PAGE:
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Steve slams his locker shut and walks down the hallway. He flexes his fingers and sighs at the pops in his joints. 

 

He is excited to begin his junior year. 

 

Except for one thing. 

 

P.E. 

 

His freshman year, he’d had an automatic out because of his shoulder and his hip. No one had even given him a second glance for why he didn’t have to take PE. And the 1st week of sophomore year, he’d received a fist to the face that had cracked his jaw and required surgery. 

 

Howard had been pissed. 

 

Tony had been pissed. 

 

Actually… Everyone had been pissed, but Steve explained over and over that he hadn’t gone looking for that particular fight, it had found him. 

 

Some goon was trying to mug an old man and he had to help. So he’d tried. It ended with him unconscious, with another concussion, and a cracked jaw, but his description of the mugger had gotten him caught in the next few days, and the old man was okay, so Steve had been relatively happy with that. 

 

No one else had been. But hey, you live and you get hit in the face. That’s just the way Steve’s life seemed to go. 

 

But now. 

 

Yesterday was the first day of school, and it had been orientation in PE. The distribution of uniforms and the class syllabus describing the sports they were going to be playing and learning about. 

 

He could have asked the doctor for a note to be excused. 

 

He could have and he would have gotten it because of his heart and his asthma. 

 

And everyone will probably be furious at him for straining his heart more but… 

 

He hates being weak. He hates giving in and admitting that he can’t do something. 

 

So here he is, changing in the locker room and keeping his back firmly against the lockers as he slips his PE shirt on. 

 

No one seems to care or look or notice the scars on his back, or the giant burn on his elbow, or anything else. They’re all distracted by their own need to change and it makes him relax the smallest bit.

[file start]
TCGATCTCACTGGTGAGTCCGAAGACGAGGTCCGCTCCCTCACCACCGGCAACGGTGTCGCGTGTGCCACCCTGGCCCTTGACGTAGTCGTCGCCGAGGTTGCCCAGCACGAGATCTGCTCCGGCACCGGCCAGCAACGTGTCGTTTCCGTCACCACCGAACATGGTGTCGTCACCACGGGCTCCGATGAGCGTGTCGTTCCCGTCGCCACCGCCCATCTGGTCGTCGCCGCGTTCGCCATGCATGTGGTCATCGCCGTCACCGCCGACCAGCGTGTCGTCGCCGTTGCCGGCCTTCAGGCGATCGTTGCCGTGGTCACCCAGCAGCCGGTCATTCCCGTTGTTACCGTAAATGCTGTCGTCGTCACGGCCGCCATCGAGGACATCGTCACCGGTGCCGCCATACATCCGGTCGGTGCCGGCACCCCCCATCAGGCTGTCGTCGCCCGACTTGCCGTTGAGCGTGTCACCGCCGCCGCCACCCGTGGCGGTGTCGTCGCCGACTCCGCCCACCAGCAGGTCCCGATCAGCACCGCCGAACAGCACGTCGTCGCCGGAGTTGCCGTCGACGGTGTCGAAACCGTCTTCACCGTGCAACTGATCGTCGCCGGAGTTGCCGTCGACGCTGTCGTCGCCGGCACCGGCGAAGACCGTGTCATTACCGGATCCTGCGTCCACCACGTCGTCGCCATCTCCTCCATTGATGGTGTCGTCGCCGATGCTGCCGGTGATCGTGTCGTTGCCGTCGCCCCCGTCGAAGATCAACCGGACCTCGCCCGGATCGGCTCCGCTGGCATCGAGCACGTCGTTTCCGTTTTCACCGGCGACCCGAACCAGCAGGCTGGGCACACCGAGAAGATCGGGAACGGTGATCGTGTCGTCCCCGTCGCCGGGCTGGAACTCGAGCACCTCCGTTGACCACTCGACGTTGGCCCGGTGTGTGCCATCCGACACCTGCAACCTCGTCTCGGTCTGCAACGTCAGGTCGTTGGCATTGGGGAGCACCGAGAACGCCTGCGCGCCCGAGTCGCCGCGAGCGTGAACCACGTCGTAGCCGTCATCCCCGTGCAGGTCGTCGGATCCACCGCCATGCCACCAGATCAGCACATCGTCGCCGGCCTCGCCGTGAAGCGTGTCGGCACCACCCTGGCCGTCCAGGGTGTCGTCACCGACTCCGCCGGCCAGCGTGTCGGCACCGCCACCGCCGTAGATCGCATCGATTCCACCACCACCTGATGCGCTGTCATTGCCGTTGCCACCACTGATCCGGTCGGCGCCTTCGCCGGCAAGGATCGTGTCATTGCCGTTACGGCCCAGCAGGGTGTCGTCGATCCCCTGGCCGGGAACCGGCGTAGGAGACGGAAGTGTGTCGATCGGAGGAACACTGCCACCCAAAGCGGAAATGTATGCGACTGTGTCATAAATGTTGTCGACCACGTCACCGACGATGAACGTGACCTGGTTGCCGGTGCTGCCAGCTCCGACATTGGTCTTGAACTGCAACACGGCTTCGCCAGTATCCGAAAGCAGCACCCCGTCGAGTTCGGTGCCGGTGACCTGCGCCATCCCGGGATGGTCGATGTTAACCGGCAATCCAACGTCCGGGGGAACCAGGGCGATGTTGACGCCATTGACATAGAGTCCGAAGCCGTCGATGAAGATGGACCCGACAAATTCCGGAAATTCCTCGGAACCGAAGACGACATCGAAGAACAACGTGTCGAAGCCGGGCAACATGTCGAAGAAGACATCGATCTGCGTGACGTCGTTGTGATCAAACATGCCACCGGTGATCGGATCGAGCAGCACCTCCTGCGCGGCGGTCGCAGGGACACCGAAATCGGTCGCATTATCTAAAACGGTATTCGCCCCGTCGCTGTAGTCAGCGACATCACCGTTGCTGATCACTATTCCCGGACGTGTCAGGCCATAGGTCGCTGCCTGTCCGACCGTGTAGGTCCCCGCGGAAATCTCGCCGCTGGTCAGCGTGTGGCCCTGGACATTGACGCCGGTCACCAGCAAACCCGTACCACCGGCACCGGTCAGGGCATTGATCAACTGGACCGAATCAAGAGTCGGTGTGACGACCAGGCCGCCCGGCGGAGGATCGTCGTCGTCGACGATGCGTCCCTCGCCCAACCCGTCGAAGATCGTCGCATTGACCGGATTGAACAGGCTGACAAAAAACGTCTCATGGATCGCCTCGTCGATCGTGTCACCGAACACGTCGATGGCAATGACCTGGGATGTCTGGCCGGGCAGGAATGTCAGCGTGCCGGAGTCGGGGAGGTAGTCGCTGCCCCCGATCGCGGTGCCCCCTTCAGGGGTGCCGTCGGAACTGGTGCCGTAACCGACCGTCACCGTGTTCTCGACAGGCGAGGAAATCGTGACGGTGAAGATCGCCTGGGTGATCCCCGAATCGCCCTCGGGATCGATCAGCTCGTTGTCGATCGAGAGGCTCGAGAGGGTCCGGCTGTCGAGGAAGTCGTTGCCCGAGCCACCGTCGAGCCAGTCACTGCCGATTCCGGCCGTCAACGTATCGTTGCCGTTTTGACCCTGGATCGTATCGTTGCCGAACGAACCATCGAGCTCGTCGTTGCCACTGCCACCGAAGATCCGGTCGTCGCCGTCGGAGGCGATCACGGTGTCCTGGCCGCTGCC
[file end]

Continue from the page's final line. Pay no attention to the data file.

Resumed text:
The elastic of the shorts rests on his sharp hip bones. He’s been trying to eat as much as he can, trying to put on some weight to help his frame, but he can never seem to eat enough. He’s always so freaking skinny. 

 

He’s frustrated by that. 

 

And more frustrated to know that if he didn’t have Bucky and Natasha as his friends that he would be the butt of every joke. 

 

And he hates that. 

 

He hates that they’re the only reason he’s not picked on. He knows they know it too. 

 

That people nod and smile at him instead of shoving him against lockers like they used to. 

 

He remembers his first week as a freshman:

 

He’d been walking towards the cafeteria on his second day back when his hip had given out on him and he’d stumbled against a senior. The senior had shoved him away hard, making him crash against the lockers. 

 

“Watch where you’re going, Stick Bug.”

 

Steve had apologized and they’d laughed and kept going. But his hip had locked up and was still throbbing, so  he’d slid down the lockers until he was sitting on the linoleum floor. He’d tried to move a few times but couldn’t manage to get to his feet. When Bucky came looking for him, he’d found him still on the ground. 

 

“What happened?” 

 

“Just hurt too much to walk.” He’d lied. 

 

“Here.” 

 

Bucky had helped him up and supported his weak side until they got to the cafeteria doors and then Steve had insisted he could walk from there. 

 

Two days after that, Bucky was standing at his locker next to Steve’s and the senior boy walked by. Steve was standing beside Bucky, watching the hallway as Bucky grabbed his books. The senior spotted him and smirked. “Hey Stick Bug.” 

 

Steve didn’t respond, just pretended to be busy looking down the hallway. 

 

Bucky glanced up, turning to Steve, “what was that?” 

 

Steve blinked at him, “what was what?” 

 

“Did someone just call you ‘Stick Bug’?” Steve was grateful Bucky’s back had been to the guy.

 

“No.” 

 

Bucky had narrowed his eyes at him but Steve had held a calm innocent face. 

 

“He better not have.” 

 

“He didn’t.” 

 

Steve could tell Bucky didn’t believe him. But he’d let it go. 

 

Until the next week. 

 

Steve had been walking down the hallway, carrying his new sketchbook for his drawing class when the senior appeared in front of him. 

 

“Hey, Stick Bug likes to draw. How cute of her.” 

 

Steve had refused to respond, just continued walking and gripping his sketchbook tighter. 

 

“Hey.” 

 

Steve kept walking. 

 

“Hey Stick Bug I’m talking to you!” 

 

Steve kept walking, eyes pointed straight ahead, which ended up being his downfall. Literally. A foot snaked in front of him catching his ankle and he went sprawling. His glasses and his pencils clattering to the ground and his shoulder and hip sparking enough pain to make Steve cry out. 

 

“Oh, oopsies.” The senior had laughed. “Watch where you’re walking, Stick Bug.” He heard the senior take off as he laid there.

 

Steve’s eyes were clenched closed in pain. And he could feel people watching him but he couldn’t move. His hip was killing him. Sam was going to be so mad. 

 

“Steve?” 

 

He looked up to see Bucky striding towards him, “what the hell happened?”